As we approach our national holiday celebrating the life and work of the Rev. Martin Luther King Jr., it is fitting to reflect on the media attention and uninformed criticism of the U.S. Justice Department’s recent release of a consultant’s diversity study of the department’s attorney work force.
As deputy attorney general, I requested the study to get an expert’s assessment of the department’s work force. The consultant produced a comprehensive 186-page report that noted some positive aspects of the department’s diversity and some things that needed improvement, such as the retention rate of minority attorneys. That is exactly what I wanted to know and is why I requested the study.
Like many other government studies released to the public, this one omitted certain information such as the consultant’s recommendations. These redactions were made by career attorneys in the department who thought that a release of the full report might have a detrimental effect on the department’s internal deliberations.
The released study was followed by a chorus of criticism that focused mostly on the redactions, and the resulting media coverage conspicuously and regretfully ignored one very important fact: In February 2003, the department began to implement a number of initiatives designed to make certain that its attorney work force was as diverse as possible.
The lack of coverage of this significant development is disheartening but not surprising. Some people simply cannot bring themselves to credit the department and the Bush administration for undertaking legitimate and worthwhile diversity efforts. One critic characterized the department’s initiatives as the “foundationless pursuit of racial diversity.”
The hangup here is that many Americans continue to be obsessed with race and ethnicity. They reflexively attribute all diversity initiatives to racial and ethnic considerations.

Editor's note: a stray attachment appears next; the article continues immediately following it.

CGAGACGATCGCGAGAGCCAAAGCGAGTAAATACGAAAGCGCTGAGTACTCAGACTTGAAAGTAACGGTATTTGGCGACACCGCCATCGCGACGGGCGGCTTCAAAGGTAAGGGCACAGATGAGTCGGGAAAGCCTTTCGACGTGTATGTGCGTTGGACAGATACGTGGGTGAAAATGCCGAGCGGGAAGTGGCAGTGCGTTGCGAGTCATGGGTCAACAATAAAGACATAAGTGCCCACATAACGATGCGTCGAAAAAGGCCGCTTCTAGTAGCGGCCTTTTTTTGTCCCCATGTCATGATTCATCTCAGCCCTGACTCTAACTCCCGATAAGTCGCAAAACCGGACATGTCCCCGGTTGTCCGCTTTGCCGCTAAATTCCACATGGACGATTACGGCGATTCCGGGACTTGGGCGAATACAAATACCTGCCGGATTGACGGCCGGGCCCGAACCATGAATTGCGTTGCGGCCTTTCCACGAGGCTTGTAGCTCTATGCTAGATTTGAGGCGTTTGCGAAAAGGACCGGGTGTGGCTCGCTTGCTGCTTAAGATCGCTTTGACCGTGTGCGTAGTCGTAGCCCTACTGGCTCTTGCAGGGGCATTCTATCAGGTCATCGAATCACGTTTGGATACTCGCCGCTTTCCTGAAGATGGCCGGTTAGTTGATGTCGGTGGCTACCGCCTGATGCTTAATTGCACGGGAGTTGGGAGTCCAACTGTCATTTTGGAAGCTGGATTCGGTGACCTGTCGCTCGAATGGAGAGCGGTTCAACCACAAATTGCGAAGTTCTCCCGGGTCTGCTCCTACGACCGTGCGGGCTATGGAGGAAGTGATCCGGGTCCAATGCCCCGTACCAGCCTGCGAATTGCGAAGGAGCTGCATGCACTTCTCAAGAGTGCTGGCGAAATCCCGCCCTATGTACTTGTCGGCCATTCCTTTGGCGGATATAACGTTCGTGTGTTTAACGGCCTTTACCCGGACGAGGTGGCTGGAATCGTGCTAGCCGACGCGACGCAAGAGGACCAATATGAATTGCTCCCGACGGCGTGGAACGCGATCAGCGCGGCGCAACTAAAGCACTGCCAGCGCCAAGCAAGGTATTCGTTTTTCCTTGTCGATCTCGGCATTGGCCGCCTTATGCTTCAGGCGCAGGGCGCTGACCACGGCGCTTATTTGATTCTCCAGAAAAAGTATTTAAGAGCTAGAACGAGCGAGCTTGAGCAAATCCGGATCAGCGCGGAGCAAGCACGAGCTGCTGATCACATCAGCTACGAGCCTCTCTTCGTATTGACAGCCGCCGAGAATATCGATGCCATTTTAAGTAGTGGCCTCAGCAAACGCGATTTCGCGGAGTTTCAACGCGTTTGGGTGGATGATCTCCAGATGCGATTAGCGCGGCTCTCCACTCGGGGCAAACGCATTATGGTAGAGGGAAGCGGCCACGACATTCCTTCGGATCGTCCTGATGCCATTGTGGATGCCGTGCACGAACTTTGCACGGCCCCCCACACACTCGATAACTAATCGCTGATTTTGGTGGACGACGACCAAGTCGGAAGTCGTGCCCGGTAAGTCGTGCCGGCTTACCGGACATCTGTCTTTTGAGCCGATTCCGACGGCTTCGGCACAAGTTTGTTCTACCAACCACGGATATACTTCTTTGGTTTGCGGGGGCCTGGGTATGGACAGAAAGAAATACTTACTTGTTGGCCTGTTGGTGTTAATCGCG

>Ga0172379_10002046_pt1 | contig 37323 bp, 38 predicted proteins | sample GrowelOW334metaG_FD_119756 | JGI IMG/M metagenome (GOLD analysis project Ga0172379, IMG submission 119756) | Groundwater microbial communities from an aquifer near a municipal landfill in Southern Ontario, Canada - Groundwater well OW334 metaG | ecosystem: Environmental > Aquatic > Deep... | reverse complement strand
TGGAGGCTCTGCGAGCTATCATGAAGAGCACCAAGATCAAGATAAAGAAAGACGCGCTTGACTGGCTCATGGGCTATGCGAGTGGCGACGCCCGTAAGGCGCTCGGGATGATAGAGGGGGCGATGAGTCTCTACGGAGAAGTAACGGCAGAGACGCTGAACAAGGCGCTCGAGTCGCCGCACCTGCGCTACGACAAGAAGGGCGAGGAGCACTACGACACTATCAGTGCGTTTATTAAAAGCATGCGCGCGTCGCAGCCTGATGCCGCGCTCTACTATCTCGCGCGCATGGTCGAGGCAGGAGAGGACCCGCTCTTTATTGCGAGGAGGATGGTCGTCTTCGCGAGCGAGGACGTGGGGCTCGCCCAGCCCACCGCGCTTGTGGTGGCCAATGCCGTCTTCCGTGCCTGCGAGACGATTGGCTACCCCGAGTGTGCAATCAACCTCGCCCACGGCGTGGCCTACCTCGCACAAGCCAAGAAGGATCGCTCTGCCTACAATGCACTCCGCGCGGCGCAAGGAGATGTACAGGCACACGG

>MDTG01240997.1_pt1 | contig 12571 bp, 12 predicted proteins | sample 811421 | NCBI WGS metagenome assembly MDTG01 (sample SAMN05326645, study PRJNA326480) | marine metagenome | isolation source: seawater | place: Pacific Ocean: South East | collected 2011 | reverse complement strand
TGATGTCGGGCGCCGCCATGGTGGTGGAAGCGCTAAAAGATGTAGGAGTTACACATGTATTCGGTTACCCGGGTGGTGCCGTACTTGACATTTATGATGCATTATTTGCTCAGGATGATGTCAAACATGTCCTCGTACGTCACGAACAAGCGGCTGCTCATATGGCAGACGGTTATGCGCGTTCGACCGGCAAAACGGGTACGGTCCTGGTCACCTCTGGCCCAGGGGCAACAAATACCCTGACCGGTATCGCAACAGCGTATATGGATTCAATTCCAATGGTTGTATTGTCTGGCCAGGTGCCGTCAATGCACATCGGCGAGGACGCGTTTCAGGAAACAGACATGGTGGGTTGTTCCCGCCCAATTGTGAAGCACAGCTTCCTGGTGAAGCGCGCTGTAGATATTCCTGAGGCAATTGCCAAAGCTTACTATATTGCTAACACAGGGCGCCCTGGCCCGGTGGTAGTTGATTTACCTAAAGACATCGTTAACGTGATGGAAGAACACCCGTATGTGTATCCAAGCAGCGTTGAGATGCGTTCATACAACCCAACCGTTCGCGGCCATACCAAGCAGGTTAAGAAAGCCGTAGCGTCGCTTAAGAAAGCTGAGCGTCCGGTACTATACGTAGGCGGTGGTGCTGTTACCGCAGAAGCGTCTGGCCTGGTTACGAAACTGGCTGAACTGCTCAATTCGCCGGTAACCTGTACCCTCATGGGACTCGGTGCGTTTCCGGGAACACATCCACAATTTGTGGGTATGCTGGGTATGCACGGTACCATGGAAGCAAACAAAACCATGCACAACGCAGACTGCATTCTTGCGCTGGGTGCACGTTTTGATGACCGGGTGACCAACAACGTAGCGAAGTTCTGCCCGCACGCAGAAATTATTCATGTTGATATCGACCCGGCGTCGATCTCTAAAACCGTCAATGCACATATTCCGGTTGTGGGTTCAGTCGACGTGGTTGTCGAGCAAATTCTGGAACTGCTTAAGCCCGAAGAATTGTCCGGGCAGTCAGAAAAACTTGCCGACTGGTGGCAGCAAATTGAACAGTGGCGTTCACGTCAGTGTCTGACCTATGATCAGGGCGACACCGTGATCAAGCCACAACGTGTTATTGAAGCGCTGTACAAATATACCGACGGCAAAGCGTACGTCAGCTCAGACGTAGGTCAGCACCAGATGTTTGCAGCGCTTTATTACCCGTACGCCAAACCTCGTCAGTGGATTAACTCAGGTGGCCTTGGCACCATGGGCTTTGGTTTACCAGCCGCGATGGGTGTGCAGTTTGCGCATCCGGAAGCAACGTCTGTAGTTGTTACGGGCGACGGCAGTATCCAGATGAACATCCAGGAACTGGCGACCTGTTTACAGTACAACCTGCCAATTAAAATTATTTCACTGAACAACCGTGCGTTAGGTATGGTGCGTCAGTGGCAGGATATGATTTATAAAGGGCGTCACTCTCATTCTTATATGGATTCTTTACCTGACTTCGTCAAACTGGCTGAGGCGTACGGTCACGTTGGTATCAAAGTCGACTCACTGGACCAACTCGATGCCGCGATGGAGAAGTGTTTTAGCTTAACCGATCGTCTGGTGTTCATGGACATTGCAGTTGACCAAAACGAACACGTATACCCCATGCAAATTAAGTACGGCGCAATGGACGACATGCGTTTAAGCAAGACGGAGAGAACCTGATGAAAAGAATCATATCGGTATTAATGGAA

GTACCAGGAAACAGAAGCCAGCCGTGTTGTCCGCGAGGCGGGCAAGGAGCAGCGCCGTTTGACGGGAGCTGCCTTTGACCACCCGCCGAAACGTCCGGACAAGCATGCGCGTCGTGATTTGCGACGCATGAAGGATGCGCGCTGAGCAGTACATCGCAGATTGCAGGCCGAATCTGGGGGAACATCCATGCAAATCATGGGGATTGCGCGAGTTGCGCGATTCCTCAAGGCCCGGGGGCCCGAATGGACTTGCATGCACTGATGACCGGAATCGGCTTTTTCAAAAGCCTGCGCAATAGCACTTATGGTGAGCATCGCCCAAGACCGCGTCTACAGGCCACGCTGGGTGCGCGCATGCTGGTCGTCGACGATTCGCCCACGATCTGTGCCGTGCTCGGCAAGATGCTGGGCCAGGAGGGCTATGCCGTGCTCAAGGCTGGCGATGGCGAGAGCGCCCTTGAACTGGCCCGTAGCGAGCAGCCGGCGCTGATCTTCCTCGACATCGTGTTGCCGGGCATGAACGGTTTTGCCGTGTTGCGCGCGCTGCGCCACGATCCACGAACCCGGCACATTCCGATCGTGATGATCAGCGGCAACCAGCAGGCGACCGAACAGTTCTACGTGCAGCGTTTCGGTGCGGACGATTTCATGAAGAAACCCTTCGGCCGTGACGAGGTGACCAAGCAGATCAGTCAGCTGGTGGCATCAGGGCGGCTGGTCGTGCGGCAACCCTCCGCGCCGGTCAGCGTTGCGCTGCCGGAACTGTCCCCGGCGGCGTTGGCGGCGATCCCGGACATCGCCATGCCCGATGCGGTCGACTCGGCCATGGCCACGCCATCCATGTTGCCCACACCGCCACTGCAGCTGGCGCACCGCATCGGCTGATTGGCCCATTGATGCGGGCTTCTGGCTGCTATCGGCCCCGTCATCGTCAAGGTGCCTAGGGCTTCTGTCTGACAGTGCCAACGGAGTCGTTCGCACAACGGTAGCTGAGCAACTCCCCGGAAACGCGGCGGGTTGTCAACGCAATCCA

These are both important and should not be ignored, but true diversity takes into account other factors as well. Socioeconomic and geographic considerations, for example, contribute importantly to a strong and diverse work force.
The department’s initiatives include efforts aimed at recruiting and retaining minority attorneys, as well as recruiting attorney candidates from geographically diverse backgrounds. Other steps have been taken to improve attorney recruiting overall. One involves a loan forgiveness program for students who commit to public service careers. None of these initiatives involves hiring or promotion preferences, which are unnecessary and would be demeaning to the many highly qualified minority attorneys already making a mark in the department.
The initiatives represent a practical, common-sense recognition that the department will be stronger and more effective if its attorney work force represents a full spectrum of backgrounds, including those defined by race and ethnicity.
Diversity makes eminent sense for an agency that depends on the trust and confidence of all Americans and whose attorneys deal every day with all kinds of people—judges, jurors, witnesses, crime victims, defendants, law enforcement officials and members of the public. The department’s initiatives are similar to approaches used by many private-sector organizations, including law firms.
The initiatives also make sense because I knew from my own experience before joining the department that this great institution should do better on some diversity fronts. While in private practice, I appeared in cases before each of the department’s six litigating divisions and before U.S. attorney’s offices all across the country. Many of these cases were important and complex, but I seldom saw a minority attorney representing the government’s interests.
The diversity study provided a valuable framework for moving forward. All survey responses and statistical information connected with the study were released to the public.
It is truly unfortunate that a routine decision made by career attorneys has obscured the department’s leadership in undertaking these significant diversity initiatives.
The department has many dedicated and highly qualified attorneys. In pursuing diversity, it should not stray from this high standard.
President-elect Bolsonaro has embraced tough-on-crime measures that egregiously violate basic human rights and eviscerate the rule of law. Responding to Brazil’s 63,880 homicides in 2017, Bolsonaro calls for increasing protection for police officers who kill alleged criminals and arming citizens. He calls for further militarizing urban policing, reducing the age of criminal liability from 18 to 16, reinstating the death penalty, authorizing torture in interrogations and imprisoning more people... Brazil’s police are already notorious for being one of the world’s deadliest in the use of force. In many favelas, Brazil’s retired and current police officers operate illegal militias that extort and control local communities, murdering those who oppose them and engaging in warfare with Brazil’s highly-violent gangs and in social cleansing. Bolsonaro is simply threatening to turn the rest of the police into state-sanctioned thugs.